Why no 3-wheel bandsaws?

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On 13 Jan 2004 20:36:15 -0800, snipped-for-privacy@sewanee.edu (Hylourgos) wrote:

big 3 wheelers have a big footprint. they have to have a much stiffer frame. the tighter radius is hard on the blades.
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I have both, though the 3 wheeler is for sale. The 3 wheeler goes through blades faster, due to stress of smaller diameter wheels and thinner baldes but has always tracked OK,even after 16 years of (ab)use... 2 wheelers are cheaper to manufacture. Less parts, easier to manufacture as 3rd idler wheel isn't there. The 3 wheelers are usually 'benchtop' units,semi portable while 2 wheelers are floor mounted beasts. hth jay
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On 13 Jan 2004 20:36:15 -0800, snipped-for-privacy@sewanee.edu (Hylourgos) wrote:

There are decent three wheelers around, but not many. If you see something like an Inca close up, it's huge.
One of the advantages of a two-wheel bandsaw is that it takes up very little workshop space relative to its capacity, being neatly arranged in a vertical stack. -- Do whales have krillfiles ?
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I have one of the older 16" Delta 28-560. It is a well built, sturdy saw that works great for small projects. It requires thinner (018" -.020") blades as well as a 1/2" max blade width. As a result the saw does not resaw very well. Most sawdust encrusted people need a saw that does both.
I really like having them both. The Delta with a 1/8" blade for quick and sharp corners and my new (very happy with) 16" Jet with a 1" resaw blade.
As compared to the standard 14" two wheeler, the 28-560 is built heavier than current models and I'm sure it, by today's standard, would cost as much or more to manufacture.
If you have room, find one and enjoy.
Dave
(Hylourgos) wrote:

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Grizzly makes a small one
http://www.grizzly.com/products/item.cfm?itemnumber=G8976

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Why would you want to have 3 wheels when 2 will do?
Try COST being the determining factor.

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Willy Wanka wrote:

You can have a deeper throat, and it can sit on a bench. http://www.grizzly.com/products/item.cfm?itemnumber=G8976
-- Mark
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My father had one... for about a day, please don't make me think about it.=) I can't remember who it was made by, likely Trademaster, smaller bench top size. The blade was a pain to set up, just when we thought it was ready to go, it would come off one of the wheels. Maybe it was ignorance, maybe a problem with the machine, bad design could is an option, you do get what you pay for, but that just can't justify everything. All I know is that he replaced it with a 14" 2 wheel and hasn't looked back.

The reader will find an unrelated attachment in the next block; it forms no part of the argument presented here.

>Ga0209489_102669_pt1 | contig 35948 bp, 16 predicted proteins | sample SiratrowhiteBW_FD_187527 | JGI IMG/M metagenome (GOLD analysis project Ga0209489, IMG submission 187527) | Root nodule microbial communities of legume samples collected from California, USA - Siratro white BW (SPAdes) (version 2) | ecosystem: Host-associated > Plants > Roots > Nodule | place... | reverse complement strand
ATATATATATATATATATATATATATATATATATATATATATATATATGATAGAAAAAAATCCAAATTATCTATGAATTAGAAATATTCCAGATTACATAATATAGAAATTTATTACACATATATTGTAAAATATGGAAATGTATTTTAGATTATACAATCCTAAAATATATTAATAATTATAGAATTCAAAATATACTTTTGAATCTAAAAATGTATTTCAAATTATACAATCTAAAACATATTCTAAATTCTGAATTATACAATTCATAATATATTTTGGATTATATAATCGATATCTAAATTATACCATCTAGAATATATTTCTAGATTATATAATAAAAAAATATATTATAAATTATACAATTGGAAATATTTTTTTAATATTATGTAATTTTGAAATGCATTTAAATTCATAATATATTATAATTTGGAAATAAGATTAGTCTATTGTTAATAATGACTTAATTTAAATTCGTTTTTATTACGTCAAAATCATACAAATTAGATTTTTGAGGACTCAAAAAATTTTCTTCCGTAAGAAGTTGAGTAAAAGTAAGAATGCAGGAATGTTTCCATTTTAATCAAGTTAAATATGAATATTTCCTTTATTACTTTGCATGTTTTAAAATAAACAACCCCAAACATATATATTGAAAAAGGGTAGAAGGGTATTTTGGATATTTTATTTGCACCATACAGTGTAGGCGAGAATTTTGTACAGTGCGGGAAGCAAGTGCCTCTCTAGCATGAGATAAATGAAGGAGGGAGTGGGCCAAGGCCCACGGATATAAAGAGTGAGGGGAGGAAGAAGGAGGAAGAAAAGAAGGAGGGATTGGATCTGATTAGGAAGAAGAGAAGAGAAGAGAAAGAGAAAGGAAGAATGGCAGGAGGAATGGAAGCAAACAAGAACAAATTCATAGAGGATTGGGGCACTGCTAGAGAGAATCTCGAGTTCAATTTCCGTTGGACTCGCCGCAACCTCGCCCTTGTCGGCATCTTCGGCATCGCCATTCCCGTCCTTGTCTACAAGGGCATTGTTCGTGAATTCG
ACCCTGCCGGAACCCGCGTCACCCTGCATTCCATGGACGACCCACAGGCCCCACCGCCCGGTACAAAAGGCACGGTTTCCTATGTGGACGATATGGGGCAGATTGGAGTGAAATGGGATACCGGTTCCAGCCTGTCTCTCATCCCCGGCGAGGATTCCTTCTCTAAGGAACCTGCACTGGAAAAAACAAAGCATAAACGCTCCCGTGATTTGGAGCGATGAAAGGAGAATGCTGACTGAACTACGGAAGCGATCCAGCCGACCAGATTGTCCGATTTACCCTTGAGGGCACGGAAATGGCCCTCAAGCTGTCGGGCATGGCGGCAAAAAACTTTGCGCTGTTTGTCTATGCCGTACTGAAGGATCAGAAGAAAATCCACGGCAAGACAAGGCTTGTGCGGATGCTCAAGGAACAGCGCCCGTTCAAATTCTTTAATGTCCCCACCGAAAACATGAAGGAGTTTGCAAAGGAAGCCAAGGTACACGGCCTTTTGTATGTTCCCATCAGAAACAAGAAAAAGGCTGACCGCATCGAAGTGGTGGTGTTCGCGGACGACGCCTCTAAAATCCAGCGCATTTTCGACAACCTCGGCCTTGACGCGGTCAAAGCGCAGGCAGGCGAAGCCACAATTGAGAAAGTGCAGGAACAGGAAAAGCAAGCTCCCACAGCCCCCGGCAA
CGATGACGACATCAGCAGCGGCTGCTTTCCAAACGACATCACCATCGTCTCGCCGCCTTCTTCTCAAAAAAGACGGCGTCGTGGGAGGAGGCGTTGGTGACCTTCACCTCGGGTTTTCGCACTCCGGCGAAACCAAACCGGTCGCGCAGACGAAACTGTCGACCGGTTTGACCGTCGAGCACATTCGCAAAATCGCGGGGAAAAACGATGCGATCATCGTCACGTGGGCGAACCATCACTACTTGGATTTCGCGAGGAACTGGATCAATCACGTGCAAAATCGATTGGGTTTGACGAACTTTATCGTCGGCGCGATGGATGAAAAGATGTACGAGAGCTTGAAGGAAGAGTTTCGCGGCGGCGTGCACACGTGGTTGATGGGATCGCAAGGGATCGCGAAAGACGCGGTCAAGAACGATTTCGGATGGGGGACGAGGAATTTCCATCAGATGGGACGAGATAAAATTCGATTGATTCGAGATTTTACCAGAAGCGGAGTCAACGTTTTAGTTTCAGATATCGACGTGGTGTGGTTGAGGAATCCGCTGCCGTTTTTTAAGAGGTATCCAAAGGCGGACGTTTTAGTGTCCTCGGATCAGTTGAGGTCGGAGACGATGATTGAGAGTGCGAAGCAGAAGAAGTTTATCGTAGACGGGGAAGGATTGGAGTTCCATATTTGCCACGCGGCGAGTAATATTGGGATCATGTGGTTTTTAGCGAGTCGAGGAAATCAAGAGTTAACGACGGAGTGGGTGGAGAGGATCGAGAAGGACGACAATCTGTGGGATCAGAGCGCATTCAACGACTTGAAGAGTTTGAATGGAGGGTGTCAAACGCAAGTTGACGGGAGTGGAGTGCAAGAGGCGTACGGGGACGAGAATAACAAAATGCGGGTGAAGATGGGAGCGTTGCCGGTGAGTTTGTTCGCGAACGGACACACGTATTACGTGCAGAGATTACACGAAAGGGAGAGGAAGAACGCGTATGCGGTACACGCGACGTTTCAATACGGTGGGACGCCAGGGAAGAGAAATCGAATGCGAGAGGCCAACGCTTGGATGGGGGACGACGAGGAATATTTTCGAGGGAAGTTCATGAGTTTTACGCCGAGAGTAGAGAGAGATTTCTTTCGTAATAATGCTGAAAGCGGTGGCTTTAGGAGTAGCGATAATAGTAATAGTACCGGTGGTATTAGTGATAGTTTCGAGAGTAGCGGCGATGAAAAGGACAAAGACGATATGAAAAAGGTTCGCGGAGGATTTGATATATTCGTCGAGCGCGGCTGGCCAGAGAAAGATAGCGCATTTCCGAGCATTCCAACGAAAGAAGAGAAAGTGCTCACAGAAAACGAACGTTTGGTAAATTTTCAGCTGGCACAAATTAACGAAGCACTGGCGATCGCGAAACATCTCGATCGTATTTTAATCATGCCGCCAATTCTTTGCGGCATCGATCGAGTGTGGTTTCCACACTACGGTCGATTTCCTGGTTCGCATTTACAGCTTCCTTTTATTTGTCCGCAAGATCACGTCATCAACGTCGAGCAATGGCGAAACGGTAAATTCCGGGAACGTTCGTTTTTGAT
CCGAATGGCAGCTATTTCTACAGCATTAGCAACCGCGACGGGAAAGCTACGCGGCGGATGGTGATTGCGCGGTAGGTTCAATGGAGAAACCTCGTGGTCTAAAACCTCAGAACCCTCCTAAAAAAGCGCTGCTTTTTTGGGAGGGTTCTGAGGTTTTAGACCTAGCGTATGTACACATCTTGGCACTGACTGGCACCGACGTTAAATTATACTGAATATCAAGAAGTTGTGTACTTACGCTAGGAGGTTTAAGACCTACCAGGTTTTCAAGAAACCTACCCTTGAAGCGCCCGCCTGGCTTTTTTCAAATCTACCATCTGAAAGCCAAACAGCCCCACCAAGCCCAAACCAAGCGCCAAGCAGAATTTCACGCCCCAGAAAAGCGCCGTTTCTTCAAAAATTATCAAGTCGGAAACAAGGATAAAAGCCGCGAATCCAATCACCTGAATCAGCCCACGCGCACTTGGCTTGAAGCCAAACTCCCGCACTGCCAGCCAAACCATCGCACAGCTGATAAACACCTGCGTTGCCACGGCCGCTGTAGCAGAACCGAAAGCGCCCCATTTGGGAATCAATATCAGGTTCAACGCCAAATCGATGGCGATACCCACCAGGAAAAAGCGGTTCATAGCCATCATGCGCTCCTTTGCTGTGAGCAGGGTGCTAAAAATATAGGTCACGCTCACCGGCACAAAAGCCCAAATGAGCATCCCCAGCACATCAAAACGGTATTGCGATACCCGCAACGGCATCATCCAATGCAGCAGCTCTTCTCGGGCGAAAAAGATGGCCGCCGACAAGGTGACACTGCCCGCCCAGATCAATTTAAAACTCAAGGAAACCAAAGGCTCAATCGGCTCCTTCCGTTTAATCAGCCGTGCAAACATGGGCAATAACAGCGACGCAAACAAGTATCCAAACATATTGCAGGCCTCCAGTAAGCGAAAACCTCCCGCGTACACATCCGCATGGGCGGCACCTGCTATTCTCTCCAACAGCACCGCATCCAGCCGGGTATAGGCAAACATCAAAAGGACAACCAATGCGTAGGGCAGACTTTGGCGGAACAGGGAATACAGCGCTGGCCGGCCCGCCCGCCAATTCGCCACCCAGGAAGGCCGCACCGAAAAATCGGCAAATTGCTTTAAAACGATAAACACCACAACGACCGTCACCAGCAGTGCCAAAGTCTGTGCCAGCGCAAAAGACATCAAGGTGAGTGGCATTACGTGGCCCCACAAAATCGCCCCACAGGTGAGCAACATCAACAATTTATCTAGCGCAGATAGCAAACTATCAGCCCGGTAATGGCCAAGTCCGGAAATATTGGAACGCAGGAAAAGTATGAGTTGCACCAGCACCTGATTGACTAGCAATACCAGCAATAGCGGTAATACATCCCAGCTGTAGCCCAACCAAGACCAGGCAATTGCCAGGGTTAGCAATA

HTH, Jeffo
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Jeffo wrote:

I started with a Black/Decker 3 wheel bandsaw years ago. I broke a blade almost every time I used it. I also burned up many moters. I always took it back to the store and they gave me a new one. I finally got tired buying new blades. They usually broke at the solder joint. I guess heat and bending caused this. My Delta 14" has never caused me a problem and has never broken a blade. My 2 cents!! Chuck B.
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It has alot to do with traction.....you don't get as much with less blade contact on three wheel saws as with 2 wheel saws. I bought an Amada saw once that could cut 36" thick steel 12 foot long on a power feed table, The capacity was an issue at the time. I asked about three wheel saws and the Amada people explained about blade traction and blade life.
The saw took a blade 1/8" x 2 5/8" x 19' 11"
John
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Here's one: http://www.grizzly.com/products/item.cfm?ItemNumber=G8976

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two?
There are three wheel bandsaws. They have at least two serious disadvantages: it's really hard to align the wheels and keep them aligned. Also, the blades tend to break much easier.
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Blades break when they're flexed repeatedly. They are flexed each time they pass over a wheel.
JK
Joel Jacobson wrote:

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I admit, I have that little Grizzly 3 wheeler. It's awful to set up, I can't get the table square to the blade, and if the blade slips off the wheel only once each time I use it, I feel pretty lucky. The access panel isn't hinged, so you have to take the whole side off each time you need to get inside, which is quite annoying. Also, the little feet on the bottom aren't square to each other or the saw body. I haven't broken any blades yet, but I have the speed set as low as I can to help keep the blade on the wheels, while still being able to manage making my cut. I wouldn't even DREAM of using it to resaw anything; it only has 3 5/16" cutting height anyway, regardless of what the website claims. In all, I'd say it was a waste of my 140 bucks plus whatever the shipping was. FWIW

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On 15 Jan 2004 14:14:16 -0800, snipped-for-privacy@aol.com (Garrett) wrote:

I wonder if it would be more useful as a band sander than as a band saw....
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On 13 Jan 2004 20:36:15 -0800, snipped-for-privacy@sewanee.edu (Hylourgos) wrote:

Duginski's book talks about this. Three-wheel machines are more difficult to tune, more expensive to make, and blades wear out faster. Better to have a large two-wheeler than a small three-wheeler with the same capacities.
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